With the rollout of its Ransomware-as-a-Service platform, called LockBit 2.0, and the sudden retirement of rival operators Darkside, Avaddon, and R Evil, LockBit has become one of the largest RaaS platforms today. .
Cybercriminal groups that had previously rented ransomware payloads from other groups appear to have flocked to the Lockbit group since the summer of 2021, leading to a surge in attacks that prompted the Australian government to issue an unusual warning to local businesses.
In addition, statistics collected by Recorded Future show that LockBit was by far the most active ransomware group last month in September, accounting for about a third of the victims listed on ransomware leak sites.
LockBit also interviewed Dmitry Smiranets, analyst at Recorded Future and writer for The Record.
The full interview
Dmitry: LockBit accounted for 34% of all ransomware attacks reported in September. What is the secret behind how you conquered this market? Or is this number higher because many of the victims chose not to pay the ransom?
LockBit: We have not yet conquered the market. We are still in the process of developing and improving our software. The secret is very simple: we have an impeccable reputation. We are the only group that has never cheated anyone or changed our brand. Our affiliates trust us. LockBit Blog is just one of the many companies that have refused to pay the ransom. In the last three months, we have attacked over 700 companies.
Mr. Dmitry: There are currently discussions in several countries to require disclosure of ransomware attacks within a few days of them taking place. If the statistics of such attacks improve, your group will stand out as one of the top threats today. Have you thought about limiting your RaaS (Ransomware as a Service) program so that it doesn’t make too much noise?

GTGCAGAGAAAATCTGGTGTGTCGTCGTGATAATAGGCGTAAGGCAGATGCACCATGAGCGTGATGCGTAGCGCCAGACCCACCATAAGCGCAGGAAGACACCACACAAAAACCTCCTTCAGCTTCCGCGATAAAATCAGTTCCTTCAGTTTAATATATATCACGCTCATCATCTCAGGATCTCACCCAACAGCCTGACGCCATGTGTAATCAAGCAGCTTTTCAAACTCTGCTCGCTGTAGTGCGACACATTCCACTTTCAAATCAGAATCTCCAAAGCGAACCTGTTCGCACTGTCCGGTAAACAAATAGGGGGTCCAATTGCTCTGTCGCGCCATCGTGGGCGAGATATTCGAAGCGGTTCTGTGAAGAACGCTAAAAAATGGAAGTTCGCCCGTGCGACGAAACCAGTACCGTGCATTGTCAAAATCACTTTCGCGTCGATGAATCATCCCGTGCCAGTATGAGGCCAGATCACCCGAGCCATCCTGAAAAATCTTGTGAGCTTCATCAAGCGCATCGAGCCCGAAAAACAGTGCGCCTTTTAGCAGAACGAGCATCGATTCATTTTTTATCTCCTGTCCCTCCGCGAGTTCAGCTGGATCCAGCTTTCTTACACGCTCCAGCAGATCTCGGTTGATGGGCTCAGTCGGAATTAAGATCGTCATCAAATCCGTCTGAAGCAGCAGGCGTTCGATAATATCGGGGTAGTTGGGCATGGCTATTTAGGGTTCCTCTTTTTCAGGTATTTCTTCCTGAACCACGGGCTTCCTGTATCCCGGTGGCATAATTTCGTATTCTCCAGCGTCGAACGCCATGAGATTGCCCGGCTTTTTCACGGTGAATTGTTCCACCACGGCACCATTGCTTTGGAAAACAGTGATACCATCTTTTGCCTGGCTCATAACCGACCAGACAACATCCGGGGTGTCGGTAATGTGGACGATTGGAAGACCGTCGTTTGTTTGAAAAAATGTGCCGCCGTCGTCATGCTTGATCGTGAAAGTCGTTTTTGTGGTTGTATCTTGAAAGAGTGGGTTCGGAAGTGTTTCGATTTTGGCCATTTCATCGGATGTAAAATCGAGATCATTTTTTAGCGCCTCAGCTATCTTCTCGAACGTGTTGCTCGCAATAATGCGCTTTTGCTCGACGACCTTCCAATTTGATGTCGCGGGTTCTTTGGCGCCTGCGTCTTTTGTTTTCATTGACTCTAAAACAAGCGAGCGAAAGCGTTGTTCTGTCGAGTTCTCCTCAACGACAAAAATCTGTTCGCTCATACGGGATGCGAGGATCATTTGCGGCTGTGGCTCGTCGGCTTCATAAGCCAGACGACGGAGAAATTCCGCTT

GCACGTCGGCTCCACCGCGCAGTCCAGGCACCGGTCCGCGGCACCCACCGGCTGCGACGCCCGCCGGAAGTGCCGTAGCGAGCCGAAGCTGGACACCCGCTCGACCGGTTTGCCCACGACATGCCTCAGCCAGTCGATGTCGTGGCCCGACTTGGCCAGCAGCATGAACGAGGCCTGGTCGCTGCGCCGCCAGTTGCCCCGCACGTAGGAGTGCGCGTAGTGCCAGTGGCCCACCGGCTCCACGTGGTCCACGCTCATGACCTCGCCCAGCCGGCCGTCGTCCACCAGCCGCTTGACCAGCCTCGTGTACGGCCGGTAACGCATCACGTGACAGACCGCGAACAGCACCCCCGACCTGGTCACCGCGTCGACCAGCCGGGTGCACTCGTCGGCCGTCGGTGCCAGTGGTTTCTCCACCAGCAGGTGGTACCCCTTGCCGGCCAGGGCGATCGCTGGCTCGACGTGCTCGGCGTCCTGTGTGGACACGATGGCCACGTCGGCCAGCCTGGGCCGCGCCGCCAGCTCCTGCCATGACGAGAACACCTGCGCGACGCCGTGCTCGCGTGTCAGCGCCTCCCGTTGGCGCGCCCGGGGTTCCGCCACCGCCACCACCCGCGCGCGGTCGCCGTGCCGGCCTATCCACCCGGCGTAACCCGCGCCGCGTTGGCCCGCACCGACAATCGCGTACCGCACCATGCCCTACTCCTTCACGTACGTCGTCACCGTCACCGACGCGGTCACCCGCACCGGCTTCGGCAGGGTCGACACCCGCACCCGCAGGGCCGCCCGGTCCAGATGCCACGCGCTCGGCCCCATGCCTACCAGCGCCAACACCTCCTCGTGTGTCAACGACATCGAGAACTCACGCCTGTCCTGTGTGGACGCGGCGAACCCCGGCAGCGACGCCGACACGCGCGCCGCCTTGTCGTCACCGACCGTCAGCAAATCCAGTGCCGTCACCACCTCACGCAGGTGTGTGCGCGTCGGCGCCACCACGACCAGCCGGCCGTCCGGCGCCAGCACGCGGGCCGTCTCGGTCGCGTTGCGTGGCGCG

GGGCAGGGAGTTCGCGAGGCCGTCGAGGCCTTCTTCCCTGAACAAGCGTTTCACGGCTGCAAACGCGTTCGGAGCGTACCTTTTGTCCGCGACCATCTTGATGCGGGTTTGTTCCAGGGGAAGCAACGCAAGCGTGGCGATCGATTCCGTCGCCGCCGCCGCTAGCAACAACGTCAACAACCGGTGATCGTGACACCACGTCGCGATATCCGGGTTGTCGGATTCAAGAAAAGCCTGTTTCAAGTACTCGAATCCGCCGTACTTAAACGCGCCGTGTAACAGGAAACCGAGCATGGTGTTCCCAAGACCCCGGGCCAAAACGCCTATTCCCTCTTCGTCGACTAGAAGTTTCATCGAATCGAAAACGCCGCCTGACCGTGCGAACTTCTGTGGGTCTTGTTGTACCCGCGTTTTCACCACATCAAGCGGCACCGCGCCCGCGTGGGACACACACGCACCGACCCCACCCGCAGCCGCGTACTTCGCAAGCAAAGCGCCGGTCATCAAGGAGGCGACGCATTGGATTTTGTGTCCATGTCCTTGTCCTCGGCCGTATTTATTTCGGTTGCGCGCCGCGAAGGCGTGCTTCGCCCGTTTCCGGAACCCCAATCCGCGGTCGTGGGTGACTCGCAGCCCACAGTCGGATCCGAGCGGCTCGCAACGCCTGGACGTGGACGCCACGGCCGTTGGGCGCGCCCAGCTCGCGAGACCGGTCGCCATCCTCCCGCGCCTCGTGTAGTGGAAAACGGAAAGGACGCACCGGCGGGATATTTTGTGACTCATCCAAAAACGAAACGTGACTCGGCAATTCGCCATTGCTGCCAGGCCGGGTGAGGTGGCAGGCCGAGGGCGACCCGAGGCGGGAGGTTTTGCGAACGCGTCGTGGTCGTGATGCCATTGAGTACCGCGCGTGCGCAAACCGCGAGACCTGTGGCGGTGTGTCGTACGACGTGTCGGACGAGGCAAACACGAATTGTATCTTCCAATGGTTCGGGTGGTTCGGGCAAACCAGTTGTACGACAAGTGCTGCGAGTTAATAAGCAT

LockBit: We have no plans to introduce restrictions. Noise or no noise, any mistake in anonymity will be our undoing. We don’t care if a group releases information about an attack, this is purely private business.
Mr. Dmitry: I think the difference with the other groups is the StealBit malware, can you tell us more about it?
LockBit: Encrypting data is not enough. Sometimes it’s much more important to steal valuable information, and to keep that information undisclosed, companies have to pay more than for decryption.StealBit makes stealing information as fast and easy as possible.
Mr. Dmitry: You allow affiliates to talk to victims and get paid directly. Is this model successful?
LockBit: There is no reason not to trust our affiliates. If you want a long-term working relationship, you won’t want to leave us. But the most important thing is to maintain an impeccable reputation; you can’t trick advertisers into stealing ransom money like Avadon, Darkside, and REvil.
Dmitry: Do you think the RaaS business model is sustainable? And how do you see it changing over the next five years?
LockBit: Competition will increase, the level of corporate defense will rise, and the wealth of affiliates will increase.
Dmitry: Has the dissolution of R Evil in the summer of 2021 played a role in the success of LockBit, and how many affiliates have joined the operation since the dissolution of Unknown?
LockBit: The “dissolution” of REvil has had no effect on our success. Starting an affiliate program is easy, but maintaining it is an art form.
Mr. Dmitry: Do you know the real story of what happened to Unknown?
LockBit: No one really knows, but it’s definitely a classic exit scam; I think the same thing happened with Avadon and Darkside. As soon as a large payment comes in, the owner of this partnership program wonders if it’s worth working and risking his life any longer, or if it’s better to exit now and calmly spend the money for the rest of his life. We basically don’t touch our affiliates’ money, so that can’t be the case.
Dmitry: You are very active on the forums. Why did Exploit ban your account?